The overwhelming favorite
Since it looks like that Kanye West 2020 presidential bid is on hold for now, voters unhappy about the ascension of President-elect Donald Trump are looking elsewhere for a viable challenger to ensure the real estate mogul is gone in four years. And it’s looking like Trump may once again face off against a strong woman if he runs for re-election.
Massachusetts Sen. Elizabeth Warren, who gave a master class on trolling Trump during the 2016 election, is reportedly strengthening her national security credentials by getting a seat on the influential Armed Services Committee, in what many observers say is a common move for senators planning a presidential campaign.
The Hill reports that the committee assignment will allow Warren to reach a constituency beyond her bread and butter issue of challenging Wall Street and other corporate influences. MSNBC’s Lawrence O’Donnell told the paper it’s a “very important move that could be a first step in a presidential campaign.”
That’s backed up by some insider speculation from The Washington Post, which told readers in a recent newsletter that Warren and New Jersey Sen. Cory Booker “very clearly want to seek the presidency for themselves in 2020.”
And Warren would start off with strong support, the first 2020 poll found that 34 percent of Democrats would be “excited” by her campaign, though 27 percent said they hope she stays in the Senate instead. Vice President Joe Biden and Bernie Sanders generated the most enthusiasm in the poll but it’s unclear if either will mount another White House run.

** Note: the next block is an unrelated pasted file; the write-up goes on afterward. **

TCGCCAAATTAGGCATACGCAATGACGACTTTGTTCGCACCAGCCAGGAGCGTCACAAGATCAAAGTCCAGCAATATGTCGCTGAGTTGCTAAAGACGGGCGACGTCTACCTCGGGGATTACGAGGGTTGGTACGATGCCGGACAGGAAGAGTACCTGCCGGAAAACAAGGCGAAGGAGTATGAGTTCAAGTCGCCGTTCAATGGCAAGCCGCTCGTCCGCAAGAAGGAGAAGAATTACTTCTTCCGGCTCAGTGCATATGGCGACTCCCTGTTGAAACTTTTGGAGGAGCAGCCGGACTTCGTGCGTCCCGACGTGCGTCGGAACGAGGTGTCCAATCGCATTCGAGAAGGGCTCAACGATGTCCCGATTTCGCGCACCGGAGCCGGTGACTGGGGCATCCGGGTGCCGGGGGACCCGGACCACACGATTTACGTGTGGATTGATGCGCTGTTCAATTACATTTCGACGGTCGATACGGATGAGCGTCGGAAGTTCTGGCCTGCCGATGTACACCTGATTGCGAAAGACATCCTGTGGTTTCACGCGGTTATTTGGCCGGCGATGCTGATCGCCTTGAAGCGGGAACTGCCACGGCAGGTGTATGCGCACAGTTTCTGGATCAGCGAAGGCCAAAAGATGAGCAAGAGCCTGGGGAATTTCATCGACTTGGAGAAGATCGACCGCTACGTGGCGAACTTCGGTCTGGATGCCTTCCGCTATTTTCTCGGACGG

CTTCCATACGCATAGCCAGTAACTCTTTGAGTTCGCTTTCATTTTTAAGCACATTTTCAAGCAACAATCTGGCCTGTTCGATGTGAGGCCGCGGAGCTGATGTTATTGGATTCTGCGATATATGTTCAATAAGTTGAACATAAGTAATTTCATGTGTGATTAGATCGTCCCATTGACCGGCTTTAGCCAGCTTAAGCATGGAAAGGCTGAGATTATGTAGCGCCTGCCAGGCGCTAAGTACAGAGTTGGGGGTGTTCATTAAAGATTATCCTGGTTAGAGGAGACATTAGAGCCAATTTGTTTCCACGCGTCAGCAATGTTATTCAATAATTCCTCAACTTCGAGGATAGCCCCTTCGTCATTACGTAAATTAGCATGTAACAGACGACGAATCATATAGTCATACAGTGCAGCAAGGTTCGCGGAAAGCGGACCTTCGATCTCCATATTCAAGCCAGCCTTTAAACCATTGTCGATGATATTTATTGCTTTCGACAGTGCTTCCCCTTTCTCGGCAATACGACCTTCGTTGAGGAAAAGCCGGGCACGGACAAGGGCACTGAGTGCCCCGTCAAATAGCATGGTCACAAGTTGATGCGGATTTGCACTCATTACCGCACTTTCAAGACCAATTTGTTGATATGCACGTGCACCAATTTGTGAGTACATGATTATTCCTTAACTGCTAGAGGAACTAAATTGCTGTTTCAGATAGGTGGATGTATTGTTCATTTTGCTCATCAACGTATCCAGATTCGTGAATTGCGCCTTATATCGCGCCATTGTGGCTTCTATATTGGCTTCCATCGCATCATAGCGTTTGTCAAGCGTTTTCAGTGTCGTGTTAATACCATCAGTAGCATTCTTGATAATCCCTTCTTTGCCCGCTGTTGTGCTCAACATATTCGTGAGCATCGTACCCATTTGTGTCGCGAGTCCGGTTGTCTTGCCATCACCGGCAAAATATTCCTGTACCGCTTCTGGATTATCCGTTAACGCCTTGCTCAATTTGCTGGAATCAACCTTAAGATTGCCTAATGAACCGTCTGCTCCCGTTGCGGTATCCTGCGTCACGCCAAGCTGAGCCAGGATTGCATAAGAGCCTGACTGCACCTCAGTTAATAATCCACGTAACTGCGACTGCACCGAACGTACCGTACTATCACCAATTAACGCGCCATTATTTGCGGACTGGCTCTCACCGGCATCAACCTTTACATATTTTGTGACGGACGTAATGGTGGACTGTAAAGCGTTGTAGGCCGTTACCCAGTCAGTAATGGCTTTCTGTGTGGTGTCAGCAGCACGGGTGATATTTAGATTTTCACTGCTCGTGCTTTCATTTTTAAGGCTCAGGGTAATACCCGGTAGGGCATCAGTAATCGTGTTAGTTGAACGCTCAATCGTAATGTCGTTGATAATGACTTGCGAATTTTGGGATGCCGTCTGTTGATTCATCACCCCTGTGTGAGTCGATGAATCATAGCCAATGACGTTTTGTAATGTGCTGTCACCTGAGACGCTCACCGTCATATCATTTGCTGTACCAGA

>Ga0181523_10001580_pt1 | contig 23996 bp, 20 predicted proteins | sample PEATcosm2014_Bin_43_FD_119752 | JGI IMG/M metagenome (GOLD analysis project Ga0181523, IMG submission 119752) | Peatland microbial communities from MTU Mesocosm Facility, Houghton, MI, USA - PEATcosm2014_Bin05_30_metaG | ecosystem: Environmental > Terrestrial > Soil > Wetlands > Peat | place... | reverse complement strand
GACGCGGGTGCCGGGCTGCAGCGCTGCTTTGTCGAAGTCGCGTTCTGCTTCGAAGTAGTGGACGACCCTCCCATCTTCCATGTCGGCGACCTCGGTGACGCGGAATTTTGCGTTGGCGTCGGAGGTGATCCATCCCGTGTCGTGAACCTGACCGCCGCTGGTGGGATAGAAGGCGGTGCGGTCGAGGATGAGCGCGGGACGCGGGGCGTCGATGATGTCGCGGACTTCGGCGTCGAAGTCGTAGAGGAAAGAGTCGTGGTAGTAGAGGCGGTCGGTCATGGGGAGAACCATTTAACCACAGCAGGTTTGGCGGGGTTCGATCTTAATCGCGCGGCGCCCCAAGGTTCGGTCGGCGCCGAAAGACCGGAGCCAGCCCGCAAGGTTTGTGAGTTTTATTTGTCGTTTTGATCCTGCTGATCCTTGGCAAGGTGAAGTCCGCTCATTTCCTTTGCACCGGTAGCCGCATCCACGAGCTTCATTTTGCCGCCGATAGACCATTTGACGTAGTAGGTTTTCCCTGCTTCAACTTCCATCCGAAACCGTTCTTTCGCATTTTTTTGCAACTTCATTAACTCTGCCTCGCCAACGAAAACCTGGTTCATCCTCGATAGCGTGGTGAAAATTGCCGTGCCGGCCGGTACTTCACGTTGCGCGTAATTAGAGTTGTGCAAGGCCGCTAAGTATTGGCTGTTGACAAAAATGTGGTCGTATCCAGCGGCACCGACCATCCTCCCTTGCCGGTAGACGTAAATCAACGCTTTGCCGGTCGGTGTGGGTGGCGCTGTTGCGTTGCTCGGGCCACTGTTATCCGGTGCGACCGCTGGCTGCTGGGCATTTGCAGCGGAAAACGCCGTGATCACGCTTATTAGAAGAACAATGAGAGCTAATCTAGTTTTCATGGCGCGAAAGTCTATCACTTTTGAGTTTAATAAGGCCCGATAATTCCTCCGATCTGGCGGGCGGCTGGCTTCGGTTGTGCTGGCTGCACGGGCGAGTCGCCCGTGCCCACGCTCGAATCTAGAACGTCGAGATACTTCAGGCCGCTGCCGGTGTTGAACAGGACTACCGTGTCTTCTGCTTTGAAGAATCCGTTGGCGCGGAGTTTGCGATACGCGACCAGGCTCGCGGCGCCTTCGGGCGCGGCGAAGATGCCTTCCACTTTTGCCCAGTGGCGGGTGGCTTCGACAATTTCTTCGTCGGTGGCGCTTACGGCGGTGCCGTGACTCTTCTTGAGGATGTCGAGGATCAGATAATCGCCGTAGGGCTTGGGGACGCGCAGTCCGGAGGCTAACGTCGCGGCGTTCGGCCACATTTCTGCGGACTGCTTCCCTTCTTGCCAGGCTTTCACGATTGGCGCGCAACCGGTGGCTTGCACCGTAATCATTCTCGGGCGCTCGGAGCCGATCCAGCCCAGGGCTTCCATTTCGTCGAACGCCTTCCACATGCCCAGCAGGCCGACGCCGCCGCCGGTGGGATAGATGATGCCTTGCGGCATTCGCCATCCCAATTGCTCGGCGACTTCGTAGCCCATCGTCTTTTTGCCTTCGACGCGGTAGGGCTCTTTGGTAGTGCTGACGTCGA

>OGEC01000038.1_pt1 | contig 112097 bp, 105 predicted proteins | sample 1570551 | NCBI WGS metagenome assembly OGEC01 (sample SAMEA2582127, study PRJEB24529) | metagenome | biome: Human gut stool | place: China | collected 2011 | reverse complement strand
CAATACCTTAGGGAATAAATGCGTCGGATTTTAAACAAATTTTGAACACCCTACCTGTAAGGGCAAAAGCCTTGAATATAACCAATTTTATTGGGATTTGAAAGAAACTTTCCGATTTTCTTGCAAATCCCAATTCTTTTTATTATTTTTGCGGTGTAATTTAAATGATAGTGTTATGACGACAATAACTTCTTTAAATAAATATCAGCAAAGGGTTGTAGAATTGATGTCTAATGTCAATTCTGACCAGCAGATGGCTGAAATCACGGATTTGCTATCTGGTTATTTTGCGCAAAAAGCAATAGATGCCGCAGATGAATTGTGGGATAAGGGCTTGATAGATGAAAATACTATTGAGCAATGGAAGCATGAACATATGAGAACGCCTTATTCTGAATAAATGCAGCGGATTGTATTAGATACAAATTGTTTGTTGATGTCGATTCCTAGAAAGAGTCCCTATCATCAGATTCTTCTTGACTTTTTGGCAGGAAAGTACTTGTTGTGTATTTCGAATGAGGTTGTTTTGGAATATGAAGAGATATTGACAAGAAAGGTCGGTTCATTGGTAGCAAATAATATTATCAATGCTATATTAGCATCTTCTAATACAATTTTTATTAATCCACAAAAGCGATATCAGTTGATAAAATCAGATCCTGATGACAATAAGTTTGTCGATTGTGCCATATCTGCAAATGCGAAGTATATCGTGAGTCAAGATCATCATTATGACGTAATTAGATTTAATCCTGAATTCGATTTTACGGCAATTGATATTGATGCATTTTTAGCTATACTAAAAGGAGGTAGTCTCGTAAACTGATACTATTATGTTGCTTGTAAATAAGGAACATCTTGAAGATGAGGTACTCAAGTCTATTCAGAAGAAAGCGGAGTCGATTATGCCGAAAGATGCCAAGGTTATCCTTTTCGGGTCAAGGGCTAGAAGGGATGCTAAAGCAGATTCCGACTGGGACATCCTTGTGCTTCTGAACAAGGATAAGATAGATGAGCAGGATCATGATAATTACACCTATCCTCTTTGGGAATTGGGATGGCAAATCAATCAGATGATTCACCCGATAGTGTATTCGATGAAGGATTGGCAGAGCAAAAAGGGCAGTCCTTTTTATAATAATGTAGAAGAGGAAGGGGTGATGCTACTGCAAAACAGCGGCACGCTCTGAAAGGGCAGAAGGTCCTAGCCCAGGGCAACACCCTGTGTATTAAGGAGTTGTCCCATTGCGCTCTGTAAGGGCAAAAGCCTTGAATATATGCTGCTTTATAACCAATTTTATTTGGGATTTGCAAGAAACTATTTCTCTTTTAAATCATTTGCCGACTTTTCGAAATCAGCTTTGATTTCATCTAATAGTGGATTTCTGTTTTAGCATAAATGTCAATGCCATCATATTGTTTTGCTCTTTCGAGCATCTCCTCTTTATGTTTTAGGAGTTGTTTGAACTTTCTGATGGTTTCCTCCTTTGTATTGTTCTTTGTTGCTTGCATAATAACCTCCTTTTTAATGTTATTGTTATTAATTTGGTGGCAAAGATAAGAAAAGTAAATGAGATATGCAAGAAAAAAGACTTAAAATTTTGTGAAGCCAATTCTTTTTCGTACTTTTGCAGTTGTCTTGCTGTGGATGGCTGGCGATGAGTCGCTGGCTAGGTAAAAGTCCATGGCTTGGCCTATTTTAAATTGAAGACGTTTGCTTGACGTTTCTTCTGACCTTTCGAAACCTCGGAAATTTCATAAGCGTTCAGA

Even with her substantial progressive fan base, Warren faces some real challenges if she does choose to mount a 2020 run. When discussing the possibility of Sanders, Biden and Warren as the party’s frontrunners, outgoing Senate Minority Leader Harry Reid quipped, “It appears we’re going to have an old folks home.”
That sentiment, whether applied to age or simply time on the national stage, might be reflected by voters as well. In the same poll measuring enthusiasm for Warren and other 2020 hopefuls, Democratic and independent voters said their overwhelming preference, by 66 percent, was to see “someone entirely new.”